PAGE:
This is the second try in the last couple of years for the City to get rid of this land, and we still do not understand the hurry, especially as the demand for the land appears low.  There is private development going on in Ybor.  There is no need to get rid of City land which could have future uses.

Parks – Where Is The Money?

There was an article in the Tribune that got us thinking about spending.

Then, last year DeMare and other Carrollwood leaders learned Hillsborough County’s utility department plans to close and demolish the 40-year-old Dale Mabry Wastewater Treatment Plant. If the leaders could get approval from the county commission, Carrollwood Village would have more than 50 acres at the plant site for a dog park and more.

A committee was created called Friends of the Northwest Regional Park with John Miley as chairman. Miley said he and Tom Rawls, manager of plant operations with the department, had talked about putting a regional park on the site if the plant was shuttered.

* * *

The committee invited commissioners Ken Hagan, Victor Crist and Kevin Beckner to meetings to present their idea. They visualized a passive park with walking trails, a small lake and fishing pier, a butterfly garden, an amphitheater and, of course, a dog park.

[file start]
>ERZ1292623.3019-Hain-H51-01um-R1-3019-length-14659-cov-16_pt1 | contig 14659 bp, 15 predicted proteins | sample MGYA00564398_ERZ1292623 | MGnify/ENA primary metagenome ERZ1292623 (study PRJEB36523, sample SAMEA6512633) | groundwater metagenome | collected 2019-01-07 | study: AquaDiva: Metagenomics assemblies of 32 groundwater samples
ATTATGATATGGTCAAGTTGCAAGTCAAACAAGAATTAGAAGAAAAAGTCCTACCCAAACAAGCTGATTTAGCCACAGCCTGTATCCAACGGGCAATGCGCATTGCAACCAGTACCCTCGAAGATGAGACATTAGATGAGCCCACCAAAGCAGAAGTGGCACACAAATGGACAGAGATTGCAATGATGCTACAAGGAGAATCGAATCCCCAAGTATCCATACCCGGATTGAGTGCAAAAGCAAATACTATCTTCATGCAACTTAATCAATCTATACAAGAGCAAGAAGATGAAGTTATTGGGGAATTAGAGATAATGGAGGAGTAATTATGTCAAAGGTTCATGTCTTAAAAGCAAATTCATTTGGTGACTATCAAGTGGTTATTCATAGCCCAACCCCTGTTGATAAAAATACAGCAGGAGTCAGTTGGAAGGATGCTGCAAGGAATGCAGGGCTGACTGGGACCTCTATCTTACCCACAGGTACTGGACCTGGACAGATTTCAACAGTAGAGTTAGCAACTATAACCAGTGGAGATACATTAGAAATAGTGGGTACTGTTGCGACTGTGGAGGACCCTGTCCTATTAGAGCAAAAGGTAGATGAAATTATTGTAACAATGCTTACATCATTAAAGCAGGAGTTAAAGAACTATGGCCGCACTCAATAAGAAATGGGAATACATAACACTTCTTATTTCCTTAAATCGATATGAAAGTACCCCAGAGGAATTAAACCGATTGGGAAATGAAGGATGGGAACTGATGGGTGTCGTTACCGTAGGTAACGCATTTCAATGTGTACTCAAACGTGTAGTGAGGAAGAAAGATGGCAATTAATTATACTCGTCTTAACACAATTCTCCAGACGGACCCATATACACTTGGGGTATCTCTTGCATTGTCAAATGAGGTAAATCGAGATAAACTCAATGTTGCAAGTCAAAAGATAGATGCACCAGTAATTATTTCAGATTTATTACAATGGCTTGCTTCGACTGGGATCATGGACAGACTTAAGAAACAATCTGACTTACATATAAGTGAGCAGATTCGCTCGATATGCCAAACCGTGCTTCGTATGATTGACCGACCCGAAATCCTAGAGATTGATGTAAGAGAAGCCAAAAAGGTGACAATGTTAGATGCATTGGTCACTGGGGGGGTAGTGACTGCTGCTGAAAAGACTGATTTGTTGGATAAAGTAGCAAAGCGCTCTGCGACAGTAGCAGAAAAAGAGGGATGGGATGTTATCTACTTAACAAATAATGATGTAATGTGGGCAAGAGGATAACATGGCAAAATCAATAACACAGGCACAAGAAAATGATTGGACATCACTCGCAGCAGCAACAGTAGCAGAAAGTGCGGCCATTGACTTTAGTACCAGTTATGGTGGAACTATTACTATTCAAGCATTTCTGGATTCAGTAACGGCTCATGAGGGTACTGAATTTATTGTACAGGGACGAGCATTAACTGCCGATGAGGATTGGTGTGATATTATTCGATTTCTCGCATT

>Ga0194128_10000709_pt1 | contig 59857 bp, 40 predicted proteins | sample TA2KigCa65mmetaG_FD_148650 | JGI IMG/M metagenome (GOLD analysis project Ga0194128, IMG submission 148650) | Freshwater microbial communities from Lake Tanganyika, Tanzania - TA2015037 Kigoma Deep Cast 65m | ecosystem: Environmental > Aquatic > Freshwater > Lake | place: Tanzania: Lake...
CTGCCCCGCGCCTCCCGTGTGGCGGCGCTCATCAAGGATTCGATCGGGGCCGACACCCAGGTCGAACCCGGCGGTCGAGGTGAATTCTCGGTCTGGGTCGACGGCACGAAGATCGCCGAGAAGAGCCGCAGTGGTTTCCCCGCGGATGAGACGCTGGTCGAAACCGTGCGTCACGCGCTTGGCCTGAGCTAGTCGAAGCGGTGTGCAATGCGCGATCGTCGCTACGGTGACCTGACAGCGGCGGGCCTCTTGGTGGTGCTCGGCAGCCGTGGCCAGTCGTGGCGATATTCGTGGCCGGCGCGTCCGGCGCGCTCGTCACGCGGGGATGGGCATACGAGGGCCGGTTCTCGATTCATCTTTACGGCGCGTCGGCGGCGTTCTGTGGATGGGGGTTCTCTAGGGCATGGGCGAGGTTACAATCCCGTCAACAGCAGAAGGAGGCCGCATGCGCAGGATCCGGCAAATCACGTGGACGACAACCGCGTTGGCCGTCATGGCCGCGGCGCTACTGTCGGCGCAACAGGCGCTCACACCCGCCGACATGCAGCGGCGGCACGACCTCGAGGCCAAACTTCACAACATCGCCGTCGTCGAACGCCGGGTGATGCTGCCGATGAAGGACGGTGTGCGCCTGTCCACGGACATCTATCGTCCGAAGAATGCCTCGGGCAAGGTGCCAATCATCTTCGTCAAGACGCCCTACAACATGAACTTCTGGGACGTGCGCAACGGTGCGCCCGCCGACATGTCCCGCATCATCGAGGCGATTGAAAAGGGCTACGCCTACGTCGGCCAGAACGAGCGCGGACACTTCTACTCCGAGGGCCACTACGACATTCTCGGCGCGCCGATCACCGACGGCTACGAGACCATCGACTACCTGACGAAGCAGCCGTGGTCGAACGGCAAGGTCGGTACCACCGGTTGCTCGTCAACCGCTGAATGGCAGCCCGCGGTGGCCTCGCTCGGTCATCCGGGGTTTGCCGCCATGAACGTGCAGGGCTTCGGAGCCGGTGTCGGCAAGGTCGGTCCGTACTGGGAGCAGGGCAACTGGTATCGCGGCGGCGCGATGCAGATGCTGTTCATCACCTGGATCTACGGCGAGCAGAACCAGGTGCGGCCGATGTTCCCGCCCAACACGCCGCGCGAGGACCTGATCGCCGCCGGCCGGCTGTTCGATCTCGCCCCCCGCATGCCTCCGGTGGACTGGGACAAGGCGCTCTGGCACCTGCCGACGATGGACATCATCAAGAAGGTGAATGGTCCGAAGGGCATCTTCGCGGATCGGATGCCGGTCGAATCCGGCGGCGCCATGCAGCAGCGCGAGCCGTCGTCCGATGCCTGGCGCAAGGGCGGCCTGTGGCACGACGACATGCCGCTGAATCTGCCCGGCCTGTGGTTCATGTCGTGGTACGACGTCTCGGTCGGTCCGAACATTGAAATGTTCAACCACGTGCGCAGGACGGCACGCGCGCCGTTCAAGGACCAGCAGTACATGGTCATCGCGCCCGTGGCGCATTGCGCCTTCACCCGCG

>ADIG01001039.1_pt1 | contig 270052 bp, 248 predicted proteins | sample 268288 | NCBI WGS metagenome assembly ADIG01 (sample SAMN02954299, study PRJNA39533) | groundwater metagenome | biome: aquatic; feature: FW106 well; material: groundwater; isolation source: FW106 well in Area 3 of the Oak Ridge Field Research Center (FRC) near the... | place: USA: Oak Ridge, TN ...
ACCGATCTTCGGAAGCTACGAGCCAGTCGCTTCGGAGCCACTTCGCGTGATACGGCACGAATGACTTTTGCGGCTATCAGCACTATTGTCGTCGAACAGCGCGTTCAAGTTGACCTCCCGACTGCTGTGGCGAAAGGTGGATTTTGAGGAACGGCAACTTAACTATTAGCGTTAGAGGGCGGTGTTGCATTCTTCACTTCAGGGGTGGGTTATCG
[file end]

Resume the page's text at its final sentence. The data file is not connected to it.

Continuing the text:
DeMare said the committee wanted to use the model of the Carrollwood Cultural Center, which is run by a private committee of residents with support from the county.

* * *

It will take about two years to close and demolish the plant, clear the site and build new pipes to take raw sewage to a newer plant and bring reclaimed water back to Carrollwood, said utilities director George Cassady. Two storage tanks and a pumping station for reclaimed water will remain and a new pumping station for raw wastewater will be built on the site, Cassady said.

On Wednesday, Hagan got unanimous commission support to have county managers plan how the park could be designed and construction begun while the wastewater plant is being demolished.

“I just don’t want to wait another year and a half to design and build the park,” Hagan said. “I was looking for a way to expedite that process.”

One of many questions still to be answered is where the money will come from for the park. County Administrator Mike Merrill has already told commissioners that the fiscal 2016 budget will be a tight one with $44 million in disposable revenue but billions of dollars in needs.

Because the utilities department is run like a separate business, it cannot give the land to the county for the park. Hagan estimated the county will have to pay the department around $1.7 million or $1.8 million for the 54 acres.

That doesn’t take into account the costs for construction and maintaining the park after it’s built. Those figures are as yet unknown, but sure to be significant.